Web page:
The Chloé Spring-Summer 2023 (SS23) collection marks the second chapter of the Maison’s research into climate solutions. While AutumnWinter 2022 focused on rewilding—a progressive approach to
conservation where nature is left to take care of itself—SS23 continues the Spring 2023 collection’s line of inquiry into fusion energy.
For Creative Director Gabriela Hearst, if there is one sure way of achieving climate success, it is the rapid elimination of fossil fuels, which account for around 84% of the world’s primary energy consumption. One ray of hope is fusion: the recreation of the reaction that occurs in all stars. Scientists estimate that one glass of fusion fuel will create enough electricity to power a home for more than 800 years.
Now, thanks to advances in technology and an influx of funding, it looks like fusion will soon become an infinite source of clean energy that lights up our universe. Gabriela and the Chloé design team conducted extensive research into fusion for the SS23 collection, speaking to engineers and scientists as well as visiting Commonwealth Fusion Systems, Helion Energy and ITER.
Meaning ‘the way’ in Latin, ITER is one of the most ambitious energy projects in the world today. Bringing together 35 nations, the goal of this unprecedented global scientific partnership is to build the world’s largest tokamak reactor; a device designed to prove the feasibility of fusion as a large-scale source of energy.
To reflect ITER’s sense of unity, the SS23 show space was conceived in collaboration with the visual artist Paolo Montiel-Coppa, who created a light installation that reimagines the Fusion for Energy emblem as a mandala for humanity.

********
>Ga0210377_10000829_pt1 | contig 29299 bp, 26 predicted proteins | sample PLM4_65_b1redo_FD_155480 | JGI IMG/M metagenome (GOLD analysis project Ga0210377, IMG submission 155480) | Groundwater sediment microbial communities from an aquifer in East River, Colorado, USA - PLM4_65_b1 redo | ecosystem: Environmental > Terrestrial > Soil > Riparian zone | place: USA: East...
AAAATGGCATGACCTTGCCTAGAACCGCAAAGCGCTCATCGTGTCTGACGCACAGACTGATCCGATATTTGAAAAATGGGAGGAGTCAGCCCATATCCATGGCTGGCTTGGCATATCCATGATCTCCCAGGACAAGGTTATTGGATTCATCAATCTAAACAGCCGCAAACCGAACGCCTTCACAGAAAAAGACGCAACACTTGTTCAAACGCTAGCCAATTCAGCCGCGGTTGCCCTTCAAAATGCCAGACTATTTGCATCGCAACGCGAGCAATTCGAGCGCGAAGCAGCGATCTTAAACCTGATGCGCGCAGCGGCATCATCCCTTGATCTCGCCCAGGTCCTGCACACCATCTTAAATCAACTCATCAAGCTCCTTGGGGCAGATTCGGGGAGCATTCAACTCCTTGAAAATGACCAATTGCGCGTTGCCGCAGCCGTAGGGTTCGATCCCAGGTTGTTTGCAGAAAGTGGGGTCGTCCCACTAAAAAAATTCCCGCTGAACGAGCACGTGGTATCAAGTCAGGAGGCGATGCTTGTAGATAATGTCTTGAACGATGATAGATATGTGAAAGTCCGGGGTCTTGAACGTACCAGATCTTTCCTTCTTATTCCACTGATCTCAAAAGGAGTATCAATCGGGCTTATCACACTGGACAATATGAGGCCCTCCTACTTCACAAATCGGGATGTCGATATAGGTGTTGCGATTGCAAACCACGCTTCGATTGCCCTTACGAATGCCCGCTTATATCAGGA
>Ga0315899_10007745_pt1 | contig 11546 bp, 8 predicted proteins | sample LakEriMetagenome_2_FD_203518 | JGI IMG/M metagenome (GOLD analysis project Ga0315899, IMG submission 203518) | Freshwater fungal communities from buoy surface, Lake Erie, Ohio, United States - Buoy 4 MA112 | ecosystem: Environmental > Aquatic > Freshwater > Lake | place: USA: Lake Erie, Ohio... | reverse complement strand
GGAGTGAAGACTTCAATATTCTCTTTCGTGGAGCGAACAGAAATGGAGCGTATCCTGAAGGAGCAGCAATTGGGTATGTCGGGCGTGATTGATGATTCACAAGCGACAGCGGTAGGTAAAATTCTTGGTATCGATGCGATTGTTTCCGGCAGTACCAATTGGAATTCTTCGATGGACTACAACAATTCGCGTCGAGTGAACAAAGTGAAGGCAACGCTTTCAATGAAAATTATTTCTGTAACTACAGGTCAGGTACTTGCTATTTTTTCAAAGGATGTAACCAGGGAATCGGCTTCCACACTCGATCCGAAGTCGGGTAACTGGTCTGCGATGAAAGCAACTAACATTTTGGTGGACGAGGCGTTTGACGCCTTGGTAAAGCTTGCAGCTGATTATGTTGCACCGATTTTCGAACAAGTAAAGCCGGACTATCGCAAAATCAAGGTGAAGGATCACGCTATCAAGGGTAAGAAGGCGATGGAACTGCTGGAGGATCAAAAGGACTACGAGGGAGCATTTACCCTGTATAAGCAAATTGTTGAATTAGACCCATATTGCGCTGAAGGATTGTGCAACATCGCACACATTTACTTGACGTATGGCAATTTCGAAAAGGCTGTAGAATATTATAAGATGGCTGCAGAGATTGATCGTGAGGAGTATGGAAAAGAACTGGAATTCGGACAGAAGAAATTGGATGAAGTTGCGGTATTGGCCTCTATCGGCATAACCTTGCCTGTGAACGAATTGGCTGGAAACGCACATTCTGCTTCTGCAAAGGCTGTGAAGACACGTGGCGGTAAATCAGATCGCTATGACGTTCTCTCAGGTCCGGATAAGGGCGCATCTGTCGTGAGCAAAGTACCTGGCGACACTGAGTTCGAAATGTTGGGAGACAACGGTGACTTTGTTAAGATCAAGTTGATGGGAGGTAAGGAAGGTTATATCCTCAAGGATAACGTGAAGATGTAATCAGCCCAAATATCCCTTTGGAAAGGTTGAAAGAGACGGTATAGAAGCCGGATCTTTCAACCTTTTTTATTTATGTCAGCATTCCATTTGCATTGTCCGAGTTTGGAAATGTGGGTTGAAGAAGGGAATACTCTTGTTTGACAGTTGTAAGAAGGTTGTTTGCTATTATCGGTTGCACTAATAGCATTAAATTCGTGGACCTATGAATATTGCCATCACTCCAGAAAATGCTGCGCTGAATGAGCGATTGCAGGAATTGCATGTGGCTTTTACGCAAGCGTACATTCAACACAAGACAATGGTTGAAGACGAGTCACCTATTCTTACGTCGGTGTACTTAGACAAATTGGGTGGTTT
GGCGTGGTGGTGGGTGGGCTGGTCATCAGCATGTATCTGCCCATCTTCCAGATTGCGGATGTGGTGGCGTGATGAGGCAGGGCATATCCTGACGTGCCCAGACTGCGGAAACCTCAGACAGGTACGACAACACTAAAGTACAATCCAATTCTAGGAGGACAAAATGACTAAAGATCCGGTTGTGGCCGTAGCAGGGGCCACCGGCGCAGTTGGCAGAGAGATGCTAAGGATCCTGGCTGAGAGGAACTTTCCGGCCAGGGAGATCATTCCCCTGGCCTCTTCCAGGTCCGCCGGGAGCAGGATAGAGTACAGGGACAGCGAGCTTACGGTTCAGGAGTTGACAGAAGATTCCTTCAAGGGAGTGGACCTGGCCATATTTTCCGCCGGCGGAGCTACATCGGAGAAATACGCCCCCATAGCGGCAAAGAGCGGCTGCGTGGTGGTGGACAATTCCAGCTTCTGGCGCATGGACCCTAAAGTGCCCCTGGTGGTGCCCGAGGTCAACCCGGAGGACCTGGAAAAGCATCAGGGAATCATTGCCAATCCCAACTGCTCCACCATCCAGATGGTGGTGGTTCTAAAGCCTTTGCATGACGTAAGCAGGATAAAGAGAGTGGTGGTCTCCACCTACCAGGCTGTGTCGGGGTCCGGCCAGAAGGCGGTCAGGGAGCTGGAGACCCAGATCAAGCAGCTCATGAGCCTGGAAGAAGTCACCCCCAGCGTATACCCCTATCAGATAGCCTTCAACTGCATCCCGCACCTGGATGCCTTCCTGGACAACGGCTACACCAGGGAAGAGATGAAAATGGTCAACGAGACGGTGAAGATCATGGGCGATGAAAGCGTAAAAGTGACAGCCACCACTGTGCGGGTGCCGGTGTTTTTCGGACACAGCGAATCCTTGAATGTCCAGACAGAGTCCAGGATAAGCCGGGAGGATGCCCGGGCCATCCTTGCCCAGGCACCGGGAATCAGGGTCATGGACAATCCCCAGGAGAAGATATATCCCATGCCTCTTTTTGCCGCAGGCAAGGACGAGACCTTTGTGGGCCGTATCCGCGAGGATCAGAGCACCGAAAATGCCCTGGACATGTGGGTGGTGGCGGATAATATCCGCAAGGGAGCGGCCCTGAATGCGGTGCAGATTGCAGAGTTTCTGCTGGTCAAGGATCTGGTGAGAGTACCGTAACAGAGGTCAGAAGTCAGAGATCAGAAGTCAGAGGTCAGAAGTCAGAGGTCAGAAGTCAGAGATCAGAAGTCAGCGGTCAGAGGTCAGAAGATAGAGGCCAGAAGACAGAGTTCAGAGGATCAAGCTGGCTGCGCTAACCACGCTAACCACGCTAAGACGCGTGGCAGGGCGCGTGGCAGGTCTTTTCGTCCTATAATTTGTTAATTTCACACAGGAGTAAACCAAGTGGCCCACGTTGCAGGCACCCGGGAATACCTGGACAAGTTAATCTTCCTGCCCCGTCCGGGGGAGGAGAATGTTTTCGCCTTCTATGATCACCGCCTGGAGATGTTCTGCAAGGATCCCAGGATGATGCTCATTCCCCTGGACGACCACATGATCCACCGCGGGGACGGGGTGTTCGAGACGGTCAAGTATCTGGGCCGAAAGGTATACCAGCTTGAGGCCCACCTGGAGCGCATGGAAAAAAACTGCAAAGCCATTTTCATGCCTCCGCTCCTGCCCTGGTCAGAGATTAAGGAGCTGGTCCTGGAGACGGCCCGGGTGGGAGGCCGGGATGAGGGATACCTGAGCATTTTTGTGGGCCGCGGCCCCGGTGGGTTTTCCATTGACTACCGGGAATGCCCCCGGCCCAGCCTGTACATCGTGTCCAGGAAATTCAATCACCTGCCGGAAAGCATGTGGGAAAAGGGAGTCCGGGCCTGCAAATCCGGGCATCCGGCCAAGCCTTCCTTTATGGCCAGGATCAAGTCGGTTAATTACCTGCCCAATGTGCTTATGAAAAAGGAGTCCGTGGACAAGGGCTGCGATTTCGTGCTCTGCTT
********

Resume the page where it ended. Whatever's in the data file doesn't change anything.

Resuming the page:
The colossal ITER tokamak, its various components and the site of the reactor served as inspiration for many of the SS23 fabrications. Layering garments made from lower-impact knitted cashmere mesh are
complimented with textured linen tailoring. Coats in raw silk fasten down the centre front with industrial hardware; and the edges of a linen jacket and cape are finished with coloured leather tape for a utilitarian
effect. Metallic hand-blown glass beads are suspended in cutouts on tunic tops and dresses, and metal rings and geometric suede panels are hand-crocheted together to form dresses.
The architecture of the tokamak also informed the collection’s rounded but structured silhouettes. Dresses cut from leather are cinched at the waist with scaffold-like seamwork; asymmetric jackets with curved sleeves are styled with capacious rave trousers, and the volumes of winged and heart shaped dresses are amplified. For added dynamism, there are leather motorcycle-inspired jackets and long coats with whipstitching along the seams. Punctuating the whole collection is a fuschia suit—a nod to the fuschia-coloured plasma fusion produces.